When do we hit the point of no return for climate change?
Based on everything we know about climate science, the basic game plan is that if we want to limit global warming below 2 degrees Celsius (so as not to risk the most dangerous and unpredictable impacts), we’ll need to prevent the amount of carbon-dioxide in the atmosphere from rising above roughly 450 parts per million. Currently, we’re at about 392 parts per million. So we’ve got some wiggle room, right?
Actually, no, according to the International Energy Agency’s new 2011 World Energy Outlook report. The key issue here is something known as “infrastructure lock-in.” The coal plants that countries like China and India are constructing right now are going to last another 50 years, at least. The energy-inefficient buildings we’re erecting will stay up for some time. Every gas-guzzling SUV that gets built will likely get sold and then driven for at least a decade. Which is just a way of saying there’s a lag built into our energy infrastructure. It’s not easy to turn off the carbon tap once we edge near 450 ppm.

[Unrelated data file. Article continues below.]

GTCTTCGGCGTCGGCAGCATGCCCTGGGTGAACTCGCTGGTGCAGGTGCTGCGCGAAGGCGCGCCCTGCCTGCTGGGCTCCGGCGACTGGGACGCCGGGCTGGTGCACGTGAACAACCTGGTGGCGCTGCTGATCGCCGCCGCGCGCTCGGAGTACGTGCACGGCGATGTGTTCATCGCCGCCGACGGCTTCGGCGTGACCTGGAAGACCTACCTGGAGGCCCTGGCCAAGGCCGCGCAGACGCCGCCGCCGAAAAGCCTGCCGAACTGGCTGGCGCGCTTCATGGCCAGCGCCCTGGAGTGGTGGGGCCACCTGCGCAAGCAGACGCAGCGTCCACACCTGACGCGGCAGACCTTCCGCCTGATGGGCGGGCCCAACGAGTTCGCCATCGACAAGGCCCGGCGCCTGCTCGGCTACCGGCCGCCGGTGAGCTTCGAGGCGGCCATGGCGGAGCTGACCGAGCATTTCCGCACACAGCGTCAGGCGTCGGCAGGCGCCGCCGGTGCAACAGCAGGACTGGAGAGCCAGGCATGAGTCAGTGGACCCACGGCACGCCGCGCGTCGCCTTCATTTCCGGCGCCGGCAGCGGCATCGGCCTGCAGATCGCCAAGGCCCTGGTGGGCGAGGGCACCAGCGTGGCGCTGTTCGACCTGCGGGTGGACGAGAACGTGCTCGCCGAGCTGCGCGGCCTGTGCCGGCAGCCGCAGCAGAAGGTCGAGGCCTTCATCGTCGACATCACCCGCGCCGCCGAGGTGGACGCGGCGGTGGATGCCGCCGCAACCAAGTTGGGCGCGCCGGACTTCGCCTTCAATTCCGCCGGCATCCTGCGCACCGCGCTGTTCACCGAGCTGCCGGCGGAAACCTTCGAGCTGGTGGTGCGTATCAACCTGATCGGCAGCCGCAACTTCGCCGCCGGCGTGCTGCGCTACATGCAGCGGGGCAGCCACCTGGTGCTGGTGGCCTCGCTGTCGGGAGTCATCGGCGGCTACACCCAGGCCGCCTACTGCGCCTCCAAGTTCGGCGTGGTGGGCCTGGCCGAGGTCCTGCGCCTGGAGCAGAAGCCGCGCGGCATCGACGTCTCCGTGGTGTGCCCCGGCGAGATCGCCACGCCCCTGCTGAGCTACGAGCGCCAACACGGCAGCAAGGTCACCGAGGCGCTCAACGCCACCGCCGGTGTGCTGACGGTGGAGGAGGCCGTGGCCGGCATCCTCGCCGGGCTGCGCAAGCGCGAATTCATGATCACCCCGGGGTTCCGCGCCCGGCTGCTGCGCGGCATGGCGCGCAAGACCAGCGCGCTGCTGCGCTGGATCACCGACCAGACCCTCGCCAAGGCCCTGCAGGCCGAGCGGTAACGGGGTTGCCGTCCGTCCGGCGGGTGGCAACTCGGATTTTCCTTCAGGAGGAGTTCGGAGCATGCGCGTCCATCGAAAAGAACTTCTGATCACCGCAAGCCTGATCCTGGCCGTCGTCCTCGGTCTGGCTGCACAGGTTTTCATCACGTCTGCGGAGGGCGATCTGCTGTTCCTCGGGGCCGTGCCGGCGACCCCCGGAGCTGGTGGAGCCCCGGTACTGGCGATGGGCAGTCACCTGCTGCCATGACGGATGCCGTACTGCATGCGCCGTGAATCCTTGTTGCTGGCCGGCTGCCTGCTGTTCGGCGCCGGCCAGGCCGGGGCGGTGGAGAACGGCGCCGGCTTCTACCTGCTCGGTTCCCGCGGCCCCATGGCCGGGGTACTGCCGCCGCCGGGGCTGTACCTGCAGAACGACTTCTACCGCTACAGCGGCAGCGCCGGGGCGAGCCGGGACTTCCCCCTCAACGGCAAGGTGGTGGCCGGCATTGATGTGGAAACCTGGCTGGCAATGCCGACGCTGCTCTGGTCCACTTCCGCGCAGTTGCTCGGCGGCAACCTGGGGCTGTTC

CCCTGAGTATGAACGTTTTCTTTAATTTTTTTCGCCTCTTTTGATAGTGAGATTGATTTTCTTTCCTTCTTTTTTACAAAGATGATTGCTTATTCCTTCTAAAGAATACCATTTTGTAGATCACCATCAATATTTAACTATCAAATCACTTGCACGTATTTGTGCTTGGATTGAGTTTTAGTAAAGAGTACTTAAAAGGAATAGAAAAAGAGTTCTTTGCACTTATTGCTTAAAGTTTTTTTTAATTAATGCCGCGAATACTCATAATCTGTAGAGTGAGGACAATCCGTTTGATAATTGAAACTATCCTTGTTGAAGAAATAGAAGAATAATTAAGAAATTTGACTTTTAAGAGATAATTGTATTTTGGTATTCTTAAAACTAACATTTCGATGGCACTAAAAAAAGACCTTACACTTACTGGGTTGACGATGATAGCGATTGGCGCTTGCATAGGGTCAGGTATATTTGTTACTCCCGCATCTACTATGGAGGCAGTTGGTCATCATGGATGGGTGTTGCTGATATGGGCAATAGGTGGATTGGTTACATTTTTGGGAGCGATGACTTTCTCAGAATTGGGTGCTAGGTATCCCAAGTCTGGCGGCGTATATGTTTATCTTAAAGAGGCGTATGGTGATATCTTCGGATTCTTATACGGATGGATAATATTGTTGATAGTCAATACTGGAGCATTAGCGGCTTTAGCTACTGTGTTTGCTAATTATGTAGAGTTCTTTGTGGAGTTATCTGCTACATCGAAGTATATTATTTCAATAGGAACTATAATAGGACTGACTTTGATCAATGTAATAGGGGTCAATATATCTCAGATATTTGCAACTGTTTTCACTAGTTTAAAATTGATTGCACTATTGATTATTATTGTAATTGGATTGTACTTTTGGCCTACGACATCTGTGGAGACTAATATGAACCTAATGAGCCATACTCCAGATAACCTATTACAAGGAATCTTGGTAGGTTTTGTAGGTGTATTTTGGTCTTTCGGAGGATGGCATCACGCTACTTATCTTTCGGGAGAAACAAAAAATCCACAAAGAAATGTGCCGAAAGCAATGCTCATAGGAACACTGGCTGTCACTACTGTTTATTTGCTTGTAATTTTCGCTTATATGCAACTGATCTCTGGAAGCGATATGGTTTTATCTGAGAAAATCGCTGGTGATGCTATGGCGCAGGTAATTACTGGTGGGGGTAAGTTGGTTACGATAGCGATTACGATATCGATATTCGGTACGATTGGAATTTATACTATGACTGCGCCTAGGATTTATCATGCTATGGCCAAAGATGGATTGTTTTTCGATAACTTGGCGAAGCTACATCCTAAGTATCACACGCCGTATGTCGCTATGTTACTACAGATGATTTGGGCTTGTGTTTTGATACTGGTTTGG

And, as the IEA found, we’re about five years away from building enough carbon-spewing infrastructure to lock us in and make it extremely difficult — maybe impossible — to avoid 450 ppm. The point of no return comes around 2017. Here’s a chart to visualize it:
What happens when we lock ourselves in? We could still, technically, avoid 2 degrees Celsius or more of warming, but it becomes much, much more costly and difficult. It’s far more expensive to shut down a shiny new coal plant than it is to have never built one to begin with. It’s more arduous to retrofit a bunch of homes and buildings after the fact than it would’ve been to set rigorous efficiency codes beforehand.
As the IEA report notes, “Delaying action is a false economy: for every $1 of investment in cleaner technology that is avoided in the power sector before 2020, an additional $4.30 would need to be spent after 2020 to compensate for the increased emissions.” Right now, hitting that 450 ppm target will require a clean-energy investment of about 1.1 percent of GDP per year, says the IEA (that’s not a pure “cost,” since there are a lot of efficiency savings in there). But the longer we delay, the more expensive it gets. Delays can quadruple the cost.
Granted, if Europe vaporizes in the next few months and the global economy plunges into yet another depression, this could change. Energy use will drop, emissions will sag, and we’ll get a little more space to act. Maybe the point of no return moves out to 2020 or 2022. But, as we saw after the last downturn, the world doesn’t tend to take advantage of these reprieves. When the economy’s bad, few countries want to bother with newfangled energy technologies or carbon taxes or figuring out how to curb oil use, and when things recover the world roars back closer and closer to that 450 ppm mark.